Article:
Eating Disorders & Co-Occurring Disorders

Eating disorders present plenty of challenges on their own.  Further complicating recovery are co-occurring disorders; other mental health conditions that exist along with the eating disorder.  These conditions may exist prior to the eating disorder, start along with the eating disorder, or begin because of the psychological distress of eating disorder.  Let’s look at some common examples.


Anxiety is the most common co-occurring disorder, perhaps due to overlapping risk factors:  rigid beliefs and behaviors, and perfectionist tendencies.  Anxiety can present mentally, such as overwhelming nervousness or irritability, or physically, such as difficulty concentrating and GI issues.

Mood Disorders

Eating disorder co-occurrence is high with bipolar disorder and depression.  Often the eating disorder is developed as a coping mechanism for symptoms of the mood disorder but can also occur due to malnourishment and side effects of the eating disorder.


Symptoms of OCD and eating disorders are similar:  rigidity, meticulousness, perfectionism, difficulty coping with changes to daily life.  Additionally, intrusive thoughts often followed by ritualistic behaviors (compulsions) can occur.  As such, eating disorders can become a manifestation of these thoughts and compulsions.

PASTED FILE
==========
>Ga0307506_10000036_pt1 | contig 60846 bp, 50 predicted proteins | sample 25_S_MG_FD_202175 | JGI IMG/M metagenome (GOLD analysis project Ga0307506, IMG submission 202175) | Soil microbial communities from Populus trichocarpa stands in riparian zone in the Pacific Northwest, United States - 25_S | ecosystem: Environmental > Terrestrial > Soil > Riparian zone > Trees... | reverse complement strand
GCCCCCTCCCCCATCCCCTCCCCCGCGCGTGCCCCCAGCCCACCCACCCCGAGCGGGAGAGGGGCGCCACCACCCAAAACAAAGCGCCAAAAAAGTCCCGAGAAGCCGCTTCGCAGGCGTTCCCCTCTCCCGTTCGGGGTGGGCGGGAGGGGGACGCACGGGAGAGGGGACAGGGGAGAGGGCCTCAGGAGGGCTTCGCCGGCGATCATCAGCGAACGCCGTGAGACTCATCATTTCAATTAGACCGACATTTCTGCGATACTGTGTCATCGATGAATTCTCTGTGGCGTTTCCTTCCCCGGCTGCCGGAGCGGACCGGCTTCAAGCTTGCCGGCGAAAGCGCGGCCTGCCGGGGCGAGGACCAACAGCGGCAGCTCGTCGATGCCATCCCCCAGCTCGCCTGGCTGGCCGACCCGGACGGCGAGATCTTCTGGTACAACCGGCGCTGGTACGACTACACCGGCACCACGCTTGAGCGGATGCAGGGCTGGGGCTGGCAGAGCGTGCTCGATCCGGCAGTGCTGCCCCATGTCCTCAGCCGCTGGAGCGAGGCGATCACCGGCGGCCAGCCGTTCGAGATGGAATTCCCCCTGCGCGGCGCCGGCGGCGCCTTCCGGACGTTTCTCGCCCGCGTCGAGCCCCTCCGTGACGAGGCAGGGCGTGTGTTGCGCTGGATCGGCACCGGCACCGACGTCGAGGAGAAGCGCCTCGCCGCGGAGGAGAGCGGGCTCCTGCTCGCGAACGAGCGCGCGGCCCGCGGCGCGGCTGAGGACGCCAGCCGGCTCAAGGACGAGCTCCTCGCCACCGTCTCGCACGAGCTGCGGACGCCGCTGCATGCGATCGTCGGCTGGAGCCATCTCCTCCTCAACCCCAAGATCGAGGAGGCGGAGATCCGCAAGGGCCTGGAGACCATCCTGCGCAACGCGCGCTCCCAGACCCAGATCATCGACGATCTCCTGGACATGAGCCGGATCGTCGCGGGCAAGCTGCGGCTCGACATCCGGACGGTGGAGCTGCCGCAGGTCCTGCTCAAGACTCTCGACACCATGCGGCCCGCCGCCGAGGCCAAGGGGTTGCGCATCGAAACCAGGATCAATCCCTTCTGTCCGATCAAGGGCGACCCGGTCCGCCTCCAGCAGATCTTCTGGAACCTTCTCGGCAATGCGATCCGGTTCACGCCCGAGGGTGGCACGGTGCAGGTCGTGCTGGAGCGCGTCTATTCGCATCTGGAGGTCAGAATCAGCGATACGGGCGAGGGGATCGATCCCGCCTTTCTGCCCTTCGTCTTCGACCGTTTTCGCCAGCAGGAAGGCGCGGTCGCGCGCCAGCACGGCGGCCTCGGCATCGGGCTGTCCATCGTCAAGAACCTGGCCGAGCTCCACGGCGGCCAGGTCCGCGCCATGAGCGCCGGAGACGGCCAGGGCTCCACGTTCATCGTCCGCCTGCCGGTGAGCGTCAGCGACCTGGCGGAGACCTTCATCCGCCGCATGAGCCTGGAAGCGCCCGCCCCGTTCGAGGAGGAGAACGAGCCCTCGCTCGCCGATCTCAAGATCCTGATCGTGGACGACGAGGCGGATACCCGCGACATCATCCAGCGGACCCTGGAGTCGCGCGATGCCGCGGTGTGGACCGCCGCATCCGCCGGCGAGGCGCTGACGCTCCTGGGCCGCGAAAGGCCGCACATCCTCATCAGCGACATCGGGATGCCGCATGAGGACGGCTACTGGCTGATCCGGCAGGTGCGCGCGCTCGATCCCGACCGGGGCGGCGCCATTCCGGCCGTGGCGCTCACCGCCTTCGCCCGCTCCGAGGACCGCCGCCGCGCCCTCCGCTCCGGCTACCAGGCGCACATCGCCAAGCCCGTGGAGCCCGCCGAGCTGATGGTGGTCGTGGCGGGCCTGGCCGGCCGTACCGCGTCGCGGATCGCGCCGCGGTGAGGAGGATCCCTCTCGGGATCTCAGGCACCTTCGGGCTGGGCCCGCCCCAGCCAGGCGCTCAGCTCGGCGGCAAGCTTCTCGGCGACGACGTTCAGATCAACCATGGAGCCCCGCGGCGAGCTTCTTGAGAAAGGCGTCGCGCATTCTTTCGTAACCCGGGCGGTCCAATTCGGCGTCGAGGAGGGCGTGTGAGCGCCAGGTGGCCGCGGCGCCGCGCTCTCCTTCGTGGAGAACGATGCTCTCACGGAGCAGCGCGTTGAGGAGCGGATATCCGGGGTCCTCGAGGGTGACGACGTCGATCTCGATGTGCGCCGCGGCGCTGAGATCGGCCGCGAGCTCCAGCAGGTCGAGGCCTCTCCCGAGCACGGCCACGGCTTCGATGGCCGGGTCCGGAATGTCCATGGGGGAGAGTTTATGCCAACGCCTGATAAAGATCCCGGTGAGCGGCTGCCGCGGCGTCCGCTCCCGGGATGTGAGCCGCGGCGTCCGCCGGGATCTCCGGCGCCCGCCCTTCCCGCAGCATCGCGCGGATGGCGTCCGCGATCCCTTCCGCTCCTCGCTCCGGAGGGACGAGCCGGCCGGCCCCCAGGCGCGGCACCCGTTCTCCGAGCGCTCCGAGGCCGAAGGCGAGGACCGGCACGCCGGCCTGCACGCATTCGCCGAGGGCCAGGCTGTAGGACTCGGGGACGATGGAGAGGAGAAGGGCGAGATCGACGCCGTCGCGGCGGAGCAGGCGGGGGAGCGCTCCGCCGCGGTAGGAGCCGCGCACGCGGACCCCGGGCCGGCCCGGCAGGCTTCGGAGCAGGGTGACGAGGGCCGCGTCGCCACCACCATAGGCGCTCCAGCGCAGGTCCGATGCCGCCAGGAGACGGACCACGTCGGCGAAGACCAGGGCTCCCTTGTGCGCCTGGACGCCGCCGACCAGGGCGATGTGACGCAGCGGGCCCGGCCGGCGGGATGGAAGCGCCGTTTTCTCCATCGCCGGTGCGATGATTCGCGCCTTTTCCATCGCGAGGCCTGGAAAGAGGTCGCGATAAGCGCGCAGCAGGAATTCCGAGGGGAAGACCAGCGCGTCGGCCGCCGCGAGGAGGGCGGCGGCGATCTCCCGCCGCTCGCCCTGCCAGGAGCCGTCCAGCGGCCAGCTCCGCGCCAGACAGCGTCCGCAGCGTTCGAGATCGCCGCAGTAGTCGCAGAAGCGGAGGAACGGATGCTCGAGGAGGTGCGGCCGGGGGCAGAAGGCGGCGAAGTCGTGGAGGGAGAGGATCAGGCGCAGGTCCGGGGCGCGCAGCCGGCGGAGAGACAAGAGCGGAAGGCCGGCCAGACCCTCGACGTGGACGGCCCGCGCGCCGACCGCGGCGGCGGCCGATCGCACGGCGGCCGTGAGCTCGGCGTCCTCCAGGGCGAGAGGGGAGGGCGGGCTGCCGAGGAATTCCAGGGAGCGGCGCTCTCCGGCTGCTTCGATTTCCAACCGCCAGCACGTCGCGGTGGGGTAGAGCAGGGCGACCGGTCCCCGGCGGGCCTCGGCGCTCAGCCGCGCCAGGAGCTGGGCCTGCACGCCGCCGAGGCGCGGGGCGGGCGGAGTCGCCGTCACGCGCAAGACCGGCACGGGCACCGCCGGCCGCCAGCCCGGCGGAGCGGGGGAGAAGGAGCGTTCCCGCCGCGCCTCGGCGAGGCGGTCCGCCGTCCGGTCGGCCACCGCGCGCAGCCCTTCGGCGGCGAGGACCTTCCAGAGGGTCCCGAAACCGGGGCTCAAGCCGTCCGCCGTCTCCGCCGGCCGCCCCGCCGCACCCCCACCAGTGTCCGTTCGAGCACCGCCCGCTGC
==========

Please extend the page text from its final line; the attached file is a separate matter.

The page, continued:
Substance Use Disorder

Substance use disorder and eating disorders often feed off one another, as they are both used as a method of coping.  They also share risk factors including family history, low self-esteem, social pressures, and anxiety/depression.


Many individuals with eating disorders also meet criteria for PTSD.  Many more have some level of trauma that causes a disconnect from the body and emotions.    Purging behaviors are more likely in those with PTSD, as it often numbs the hyperarousal and flood of emotions associated with traumatic flashbacks.

This co-occurrence stresses the need for multidisciplinary teams in eating disorder care.  At minimum a therapist, dietitian, and primary care provider are recommended to address the emotional, behavioral, and medical needs of the disorders.  Please reach out to discuss how we can help you fill out your team and continue your journey to recovery.

References (Accessed 6/2/23) (Accessed 6/2/23)

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